The government still tried to make Native Americans become more like White homesteaders. In 1887 the government passed the Allotment Act which would turn tribal members into land owners. While each family was given 160 acres, there were some stipulations. Schaefer mentions that “the act prohibited Native Americans from selling the land for 25 years” (153). The other issue was with the Native Americans not knowing how to farm or utilize the land. They also did not receive assistance or training from the government and as a result, did not do well with homesteading. Since the land could not be legally sold, the Bureau of Indian Affairs ended up leasing the land to White landowners (Schaefer 153). During this time, it was believed that Native Americans should put aside tribal identities and assimilate into White culture.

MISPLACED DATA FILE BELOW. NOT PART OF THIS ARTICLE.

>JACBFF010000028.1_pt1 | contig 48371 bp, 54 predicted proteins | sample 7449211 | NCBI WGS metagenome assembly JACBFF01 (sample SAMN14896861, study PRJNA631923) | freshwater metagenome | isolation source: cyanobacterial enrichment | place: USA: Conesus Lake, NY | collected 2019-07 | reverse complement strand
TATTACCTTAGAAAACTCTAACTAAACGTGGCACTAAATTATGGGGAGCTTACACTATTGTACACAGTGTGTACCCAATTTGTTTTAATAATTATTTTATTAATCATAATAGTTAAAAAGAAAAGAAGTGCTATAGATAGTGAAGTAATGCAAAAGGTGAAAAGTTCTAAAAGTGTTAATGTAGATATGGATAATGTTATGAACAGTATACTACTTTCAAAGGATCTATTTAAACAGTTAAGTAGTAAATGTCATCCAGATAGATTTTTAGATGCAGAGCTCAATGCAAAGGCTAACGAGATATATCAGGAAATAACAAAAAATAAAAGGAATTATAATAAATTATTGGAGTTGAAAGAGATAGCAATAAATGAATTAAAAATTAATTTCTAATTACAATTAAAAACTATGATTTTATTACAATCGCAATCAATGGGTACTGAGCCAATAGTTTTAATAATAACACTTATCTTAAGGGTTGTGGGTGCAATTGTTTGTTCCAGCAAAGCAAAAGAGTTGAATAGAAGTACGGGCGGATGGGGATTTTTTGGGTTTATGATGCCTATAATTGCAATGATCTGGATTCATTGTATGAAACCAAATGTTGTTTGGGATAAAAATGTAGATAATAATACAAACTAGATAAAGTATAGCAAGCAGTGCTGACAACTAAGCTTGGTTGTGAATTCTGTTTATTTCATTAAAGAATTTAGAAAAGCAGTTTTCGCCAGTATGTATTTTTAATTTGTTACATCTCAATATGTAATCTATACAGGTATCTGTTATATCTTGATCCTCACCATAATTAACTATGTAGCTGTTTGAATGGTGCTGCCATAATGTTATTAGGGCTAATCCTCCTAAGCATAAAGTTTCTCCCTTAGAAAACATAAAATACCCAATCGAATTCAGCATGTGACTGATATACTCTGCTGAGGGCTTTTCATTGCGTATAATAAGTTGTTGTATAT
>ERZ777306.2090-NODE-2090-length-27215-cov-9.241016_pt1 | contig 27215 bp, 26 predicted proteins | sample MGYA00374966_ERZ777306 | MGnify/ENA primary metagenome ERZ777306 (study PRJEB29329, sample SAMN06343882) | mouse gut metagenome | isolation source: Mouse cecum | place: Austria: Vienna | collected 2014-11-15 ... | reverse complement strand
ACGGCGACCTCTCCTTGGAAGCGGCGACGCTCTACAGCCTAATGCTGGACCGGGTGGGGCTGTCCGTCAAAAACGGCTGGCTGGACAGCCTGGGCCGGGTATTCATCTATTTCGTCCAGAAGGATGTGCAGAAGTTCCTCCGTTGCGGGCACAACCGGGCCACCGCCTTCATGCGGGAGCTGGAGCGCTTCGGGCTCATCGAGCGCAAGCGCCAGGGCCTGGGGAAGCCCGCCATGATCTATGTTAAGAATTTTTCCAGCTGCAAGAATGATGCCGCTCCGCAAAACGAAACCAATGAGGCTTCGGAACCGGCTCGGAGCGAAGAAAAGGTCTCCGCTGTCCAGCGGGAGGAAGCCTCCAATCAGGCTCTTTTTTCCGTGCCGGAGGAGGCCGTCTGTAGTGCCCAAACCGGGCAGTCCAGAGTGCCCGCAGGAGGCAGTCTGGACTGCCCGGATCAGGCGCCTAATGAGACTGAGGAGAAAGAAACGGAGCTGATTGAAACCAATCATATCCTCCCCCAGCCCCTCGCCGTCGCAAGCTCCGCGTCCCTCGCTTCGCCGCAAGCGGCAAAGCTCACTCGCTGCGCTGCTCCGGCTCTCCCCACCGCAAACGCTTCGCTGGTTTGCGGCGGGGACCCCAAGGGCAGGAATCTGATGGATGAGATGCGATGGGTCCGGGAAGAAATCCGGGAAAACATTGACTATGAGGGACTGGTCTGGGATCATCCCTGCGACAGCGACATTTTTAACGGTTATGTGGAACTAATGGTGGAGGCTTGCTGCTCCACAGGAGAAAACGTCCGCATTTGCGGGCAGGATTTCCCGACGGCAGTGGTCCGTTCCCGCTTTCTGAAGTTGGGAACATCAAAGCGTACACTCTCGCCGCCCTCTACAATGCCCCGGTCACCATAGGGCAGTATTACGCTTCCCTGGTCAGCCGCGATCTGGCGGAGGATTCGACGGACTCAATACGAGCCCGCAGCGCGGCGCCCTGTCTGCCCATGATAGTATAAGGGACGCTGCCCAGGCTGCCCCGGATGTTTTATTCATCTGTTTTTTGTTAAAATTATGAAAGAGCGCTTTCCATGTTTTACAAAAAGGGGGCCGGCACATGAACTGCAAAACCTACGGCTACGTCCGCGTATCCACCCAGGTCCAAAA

As time progressed, the Indian Reorganization Act which was also known as the Wheeler-Howard Act was passed in 1934 (Schaefer 153). This act was supposed to recognize tribal identity but still pushed for assimilation. Tribes would be allowed to create a constitution and elect leaders within reservations. The Reorganization Act did allow Native Americans to have more control over actions taken on their behalf. Schaefer mentions that this act had tried to unite government agencies with tribal dealings by immersing Native Americans in procedures common to White society (153). However, the act still allowed for non-Native Americans to control issues regarding reservations. Schaefer states that, “The Reorganization Act sought to assimilate Native Americans into the dominant society on the dominant group’s terms” (153).
Moving Towards Cultural Relativity